This survey traces the history of African American popular music from the late 1950s to the current era. It examines the major sonic innovations in the genres of soul, funk, and hip-hop over the course of the semester, students will examine how musical expression has provided black women and men with an outlet for individual expression, community building, sexual pleasure, political organizing, economic uplift, and interracial interaction

HIUS 4501--Capitalism and Slavery

Justene Hill

TuTh 13:30-1:145pm

The major seminar is a small class (not more than 15 students) intended primarily but not exclusively for history majors who have completed two or more courses relevant to the topic of the seminar. The work of the seminar results primarily in the preparation of a substantial (ca. 25 pp. in standard format) research paper. Some restrictions and prerequisites apply to enrollment. See a history advisor or the director of undergraduate studies.

HIUS 4501--Eugenics

Sarah Milov

Mo 3:30-5:00pm

The major seminar is a small class (not more than 15 students) intended primarily but not exclusively for history majors who have completed two or more courses relevant to the topic of the seminar. The work of the seminar results primarily in the preparation of a substantial (ca. 25 pp. in standard format) research paper. Some restrictions and prerequisites apply to enrollment. See a history advisor or the director of undergraduate studies.

Media Studies

MDST 3760--#BlackTwitter and Black Digital Culture

Meredith Clark

TuTh 2:00-3:15pm

Using a mix of scholarly and popular-press readings and an examination of digital artifacts, we will analyze the creations and contributions of Black digital culture from the mid-90s to the present. Covering topics including the early Black blogosphere; the creation of niche content sites like; the emergence of Black Twitter; the circulation of memes, and the use second-screening.


PLCP 3410--Politics of Middle East and North Africa

Jonah Schulhofer-Wohl

MoWe 3:30-4:45pm

Introduces contemporary political systems of the region stretching from Morocco to Iran. Prerequisite: Some background in comparative politics and/or history of the Middle East.

PLCP 4810--Politics of Sub-Saharan Africa

Robert Fatton

Studies the government and politics of sub-Saharan Africa. Includes the colonial experience and the rise of African nationalism; the transition to independence; the rise and fall of African one-party states; the role of the military in African politics; the politics of ethnicity, nation- and state-building; patromonialism and patron-client relations; development problems faced by African regimes, including relations with external actors; and the political future of Southern Africa. Prerequisite: Some background in comparative politics and/or history of Africa.


RELA 2850--Afro-Creole Religions in the Americas

Jalane Schmidt

TuTh 9:30-10:45am

A survey course which familiarizes students with African-derived religions of the Caribbean and Latin America

RELA 3890--Christianity in Africa

Cynthia Hoehler-Fatton

MoWe 1:00-1:50pm

Historical and topical survey of Christianity in Africa from the second century c.e. to the present. Cross listed with RELC 3890. Prerequisite: A course in African religions or history, Christianity, or instructor permission.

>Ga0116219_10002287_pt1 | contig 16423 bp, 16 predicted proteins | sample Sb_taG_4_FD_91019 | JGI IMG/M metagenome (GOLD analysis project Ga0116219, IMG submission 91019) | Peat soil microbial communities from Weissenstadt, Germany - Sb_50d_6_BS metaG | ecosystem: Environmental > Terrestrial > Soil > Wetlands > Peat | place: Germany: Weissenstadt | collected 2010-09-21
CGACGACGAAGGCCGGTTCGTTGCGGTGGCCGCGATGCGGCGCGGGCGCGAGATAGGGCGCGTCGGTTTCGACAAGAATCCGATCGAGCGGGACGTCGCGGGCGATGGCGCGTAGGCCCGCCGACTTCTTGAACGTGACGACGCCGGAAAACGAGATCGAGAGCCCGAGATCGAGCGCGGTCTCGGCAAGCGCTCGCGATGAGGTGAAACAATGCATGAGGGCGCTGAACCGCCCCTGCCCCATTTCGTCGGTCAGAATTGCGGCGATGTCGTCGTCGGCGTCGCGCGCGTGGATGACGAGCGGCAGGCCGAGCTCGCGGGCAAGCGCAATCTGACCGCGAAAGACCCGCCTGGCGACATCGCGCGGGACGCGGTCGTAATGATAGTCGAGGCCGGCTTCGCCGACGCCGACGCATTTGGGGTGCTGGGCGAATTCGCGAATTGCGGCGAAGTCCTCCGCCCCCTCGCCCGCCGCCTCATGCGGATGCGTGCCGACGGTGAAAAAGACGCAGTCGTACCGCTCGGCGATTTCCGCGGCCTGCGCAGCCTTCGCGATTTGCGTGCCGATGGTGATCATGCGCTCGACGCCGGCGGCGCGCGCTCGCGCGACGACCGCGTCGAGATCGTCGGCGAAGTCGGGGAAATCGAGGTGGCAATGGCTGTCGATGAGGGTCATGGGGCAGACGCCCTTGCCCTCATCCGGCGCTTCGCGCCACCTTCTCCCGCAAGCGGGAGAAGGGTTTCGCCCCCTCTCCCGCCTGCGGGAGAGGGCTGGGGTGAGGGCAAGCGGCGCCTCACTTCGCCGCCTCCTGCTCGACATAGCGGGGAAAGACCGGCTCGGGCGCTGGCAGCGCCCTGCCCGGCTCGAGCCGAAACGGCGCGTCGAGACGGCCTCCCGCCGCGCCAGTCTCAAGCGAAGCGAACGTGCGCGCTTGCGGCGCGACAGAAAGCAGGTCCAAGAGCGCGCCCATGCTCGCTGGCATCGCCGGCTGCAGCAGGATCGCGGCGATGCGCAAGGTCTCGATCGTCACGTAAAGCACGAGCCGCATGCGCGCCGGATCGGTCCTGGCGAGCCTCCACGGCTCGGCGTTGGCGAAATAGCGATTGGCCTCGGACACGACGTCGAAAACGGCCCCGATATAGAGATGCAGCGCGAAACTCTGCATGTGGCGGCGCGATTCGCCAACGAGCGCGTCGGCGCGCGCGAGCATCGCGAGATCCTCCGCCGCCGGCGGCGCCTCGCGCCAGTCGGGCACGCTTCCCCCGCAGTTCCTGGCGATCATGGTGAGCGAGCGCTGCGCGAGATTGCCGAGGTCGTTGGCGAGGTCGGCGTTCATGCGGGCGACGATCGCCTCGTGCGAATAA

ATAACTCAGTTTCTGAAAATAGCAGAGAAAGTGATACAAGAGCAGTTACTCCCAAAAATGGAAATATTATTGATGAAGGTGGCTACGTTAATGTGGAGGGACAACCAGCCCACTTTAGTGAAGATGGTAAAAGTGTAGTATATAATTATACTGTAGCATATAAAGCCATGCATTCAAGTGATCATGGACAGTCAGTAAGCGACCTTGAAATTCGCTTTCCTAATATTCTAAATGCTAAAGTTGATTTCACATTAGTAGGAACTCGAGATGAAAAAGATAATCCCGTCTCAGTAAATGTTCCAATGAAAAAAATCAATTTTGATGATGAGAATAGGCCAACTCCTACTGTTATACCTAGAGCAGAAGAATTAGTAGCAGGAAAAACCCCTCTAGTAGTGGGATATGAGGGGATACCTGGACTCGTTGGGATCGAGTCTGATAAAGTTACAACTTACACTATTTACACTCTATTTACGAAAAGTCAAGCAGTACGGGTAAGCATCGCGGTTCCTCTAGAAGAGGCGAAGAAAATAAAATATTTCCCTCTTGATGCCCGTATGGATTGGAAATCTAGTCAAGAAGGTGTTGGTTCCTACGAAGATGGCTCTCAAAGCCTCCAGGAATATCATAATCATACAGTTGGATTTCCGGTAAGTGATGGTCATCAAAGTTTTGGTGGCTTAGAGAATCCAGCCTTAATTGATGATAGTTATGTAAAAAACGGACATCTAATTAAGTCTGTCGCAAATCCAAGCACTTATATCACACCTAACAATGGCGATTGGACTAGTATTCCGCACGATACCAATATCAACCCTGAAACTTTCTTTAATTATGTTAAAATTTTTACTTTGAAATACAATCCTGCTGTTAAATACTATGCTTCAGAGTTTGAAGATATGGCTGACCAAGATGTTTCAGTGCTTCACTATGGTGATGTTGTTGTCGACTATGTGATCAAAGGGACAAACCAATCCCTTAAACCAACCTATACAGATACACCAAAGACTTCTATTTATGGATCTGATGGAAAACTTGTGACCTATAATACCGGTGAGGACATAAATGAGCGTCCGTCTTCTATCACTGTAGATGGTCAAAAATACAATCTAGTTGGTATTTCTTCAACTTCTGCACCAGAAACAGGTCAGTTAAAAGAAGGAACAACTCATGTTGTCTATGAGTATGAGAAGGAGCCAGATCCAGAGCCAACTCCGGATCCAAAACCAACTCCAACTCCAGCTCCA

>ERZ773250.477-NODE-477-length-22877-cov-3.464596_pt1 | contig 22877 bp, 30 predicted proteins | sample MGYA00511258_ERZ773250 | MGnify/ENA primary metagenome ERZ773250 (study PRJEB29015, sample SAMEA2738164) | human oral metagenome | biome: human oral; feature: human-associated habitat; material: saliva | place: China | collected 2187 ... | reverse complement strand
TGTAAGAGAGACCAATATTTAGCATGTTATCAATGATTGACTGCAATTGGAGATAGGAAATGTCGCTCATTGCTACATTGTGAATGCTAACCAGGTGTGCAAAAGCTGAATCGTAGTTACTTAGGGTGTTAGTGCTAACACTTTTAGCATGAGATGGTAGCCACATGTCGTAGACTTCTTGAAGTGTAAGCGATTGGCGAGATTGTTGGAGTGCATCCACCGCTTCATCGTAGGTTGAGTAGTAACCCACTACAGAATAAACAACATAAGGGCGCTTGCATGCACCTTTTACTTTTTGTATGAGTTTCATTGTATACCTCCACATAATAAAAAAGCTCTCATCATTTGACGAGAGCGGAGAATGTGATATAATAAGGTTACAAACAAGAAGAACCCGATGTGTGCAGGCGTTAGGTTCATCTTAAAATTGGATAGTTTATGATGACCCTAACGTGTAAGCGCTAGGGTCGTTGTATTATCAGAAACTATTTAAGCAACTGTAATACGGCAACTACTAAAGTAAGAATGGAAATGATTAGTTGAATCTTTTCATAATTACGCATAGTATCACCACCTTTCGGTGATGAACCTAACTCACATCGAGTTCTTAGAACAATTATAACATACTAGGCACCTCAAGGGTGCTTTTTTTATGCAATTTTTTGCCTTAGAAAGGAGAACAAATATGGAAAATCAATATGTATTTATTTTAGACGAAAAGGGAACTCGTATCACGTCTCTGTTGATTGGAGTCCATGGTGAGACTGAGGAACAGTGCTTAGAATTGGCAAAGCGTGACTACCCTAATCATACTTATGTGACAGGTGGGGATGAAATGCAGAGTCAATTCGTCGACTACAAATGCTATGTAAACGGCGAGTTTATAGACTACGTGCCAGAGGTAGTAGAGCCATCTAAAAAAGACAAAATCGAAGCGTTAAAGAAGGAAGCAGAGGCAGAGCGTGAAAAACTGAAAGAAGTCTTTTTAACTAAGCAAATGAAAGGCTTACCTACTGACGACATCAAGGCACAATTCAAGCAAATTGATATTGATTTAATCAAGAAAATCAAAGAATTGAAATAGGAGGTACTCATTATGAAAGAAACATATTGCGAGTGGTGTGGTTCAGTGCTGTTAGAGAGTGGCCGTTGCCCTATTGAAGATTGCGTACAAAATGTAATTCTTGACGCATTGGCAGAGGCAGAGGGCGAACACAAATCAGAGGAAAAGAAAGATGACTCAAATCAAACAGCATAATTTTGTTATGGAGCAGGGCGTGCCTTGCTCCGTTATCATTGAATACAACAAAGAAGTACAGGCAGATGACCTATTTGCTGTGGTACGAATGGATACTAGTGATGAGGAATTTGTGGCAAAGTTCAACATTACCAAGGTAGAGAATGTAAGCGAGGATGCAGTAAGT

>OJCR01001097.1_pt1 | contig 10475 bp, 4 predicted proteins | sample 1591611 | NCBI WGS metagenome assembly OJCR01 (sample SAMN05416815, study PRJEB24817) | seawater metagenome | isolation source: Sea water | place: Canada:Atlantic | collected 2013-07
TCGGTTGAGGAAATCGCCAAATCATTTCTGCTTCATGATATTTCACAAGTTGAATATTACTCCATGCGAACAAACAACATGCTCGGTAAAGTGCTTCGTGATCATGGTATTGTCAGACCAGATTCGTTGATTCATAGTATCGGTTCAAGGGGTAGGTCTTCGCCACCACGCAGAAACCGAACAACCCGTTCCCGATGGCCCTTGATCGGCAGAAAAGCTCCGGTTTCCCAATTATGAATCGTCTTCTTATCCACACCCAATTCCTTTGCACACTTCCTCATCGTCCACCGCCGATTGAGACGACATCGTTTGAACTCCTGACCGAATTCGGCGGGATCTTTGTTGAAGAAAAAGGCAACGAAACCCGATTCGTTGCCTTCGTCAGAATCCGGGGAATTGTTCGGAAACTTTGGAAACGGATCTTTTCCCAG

RELC 3222--From Jefferson to King

Mark Hadley

TuTh 9:30-10:45am

A seminar focused upon some of the most significant philosophical and religious thinkers that have shaped and continued to shape American religious thought and culture from the founding of the Republic to the Civil Rights Movement, including Thomas Jefferson, Ralph Waldo Emerson, Jane Addams, William James, Reinhold Niebuhr and Martin Luther King, Jr. We will explore how their thought influenced the social and cultural currents of their time.

RELG 3325--The Civil Rights Movement in Religious and Theoretical Perspective

Charles Marsh

Tu 3:30-6:00pm

The seminar considers the American Civil Rights Movement, its supporters and opponents, in religious and theological perspective. While interdisciplinary in scope, the seminar will explore the religious motivations and theological sources in their dynamic particularity; and ask how images of God shaped conceptions of personal identity, social existence, race and nation in the campaigns and crusades for equal rights under the law.

RELG 4559--MLK Jr.: Power, Love, Justice

Maurice Wallace

TuTh 11:00am-12:15pm

This course provides the opportunity to offer a new course in the subject of Religious Studies.


SOC 2442--Systems of Inequality

Sabrina Pendergrass

TuTh 11:00-11:50am

This course will examine various types of inequality (race, class, gender) in the US and abroad. We will discuss sociological theories covering various dimensions of inequality, considering key research findings and their implications. We will examine to what extent ascriptive characteristics impact a person's life chances, how social structures are produced and reproduced, and how individuals are able or unable to negotiate these structures.

SOC 3410--Race and Ethnic Relations

Milton Vickerman

MoWe 2:00-3:15pm

Introduces the study of race and ethnic relations, including the social and economic conditions promoting prejudice, racism, discrimination, and segregation.  Examines contemporary American conditions, and historical and international materials.

SOC 4559--Race, Crime, and Punishment

Rose Buckelew

TuTh 11:00am-12:15pm

This course provides the opportunity to offer a new topic in the subject area of sociology.

Women and Gender Studies

WGS 2896--Front Lines of Social Change: Through the Lens of Gender, Race, and Class

Jaronda Miller-Bryant

TuTh 13:30-1:45pm

This course is for students who have committed to an internship with the Women's Center. While analyzing the intersectionality of race, class and gender and the deep connection to advocating for social change, interns will be exposed to experiential learning on Grounds in the community and abroad. We see our interns as ambassadors for the university. This course was designed to help students develop into the most well-informed interns possible.


WGS 4620--Black Feminist Theory

Lanice Avery

Th 2:00-4:30pm

This course critically examines key ideas, issues, and debates in contemporary Black feminist thought. With a particular focus on Black feminist understandings of intersectionality and womanism, the course examines how Black feminist thinkers interrogate specific concepts including Black womanhood, sexual mythologies and vulnerabilities, class distinctions, colorism, leadership, crime and punishment, and popular culture.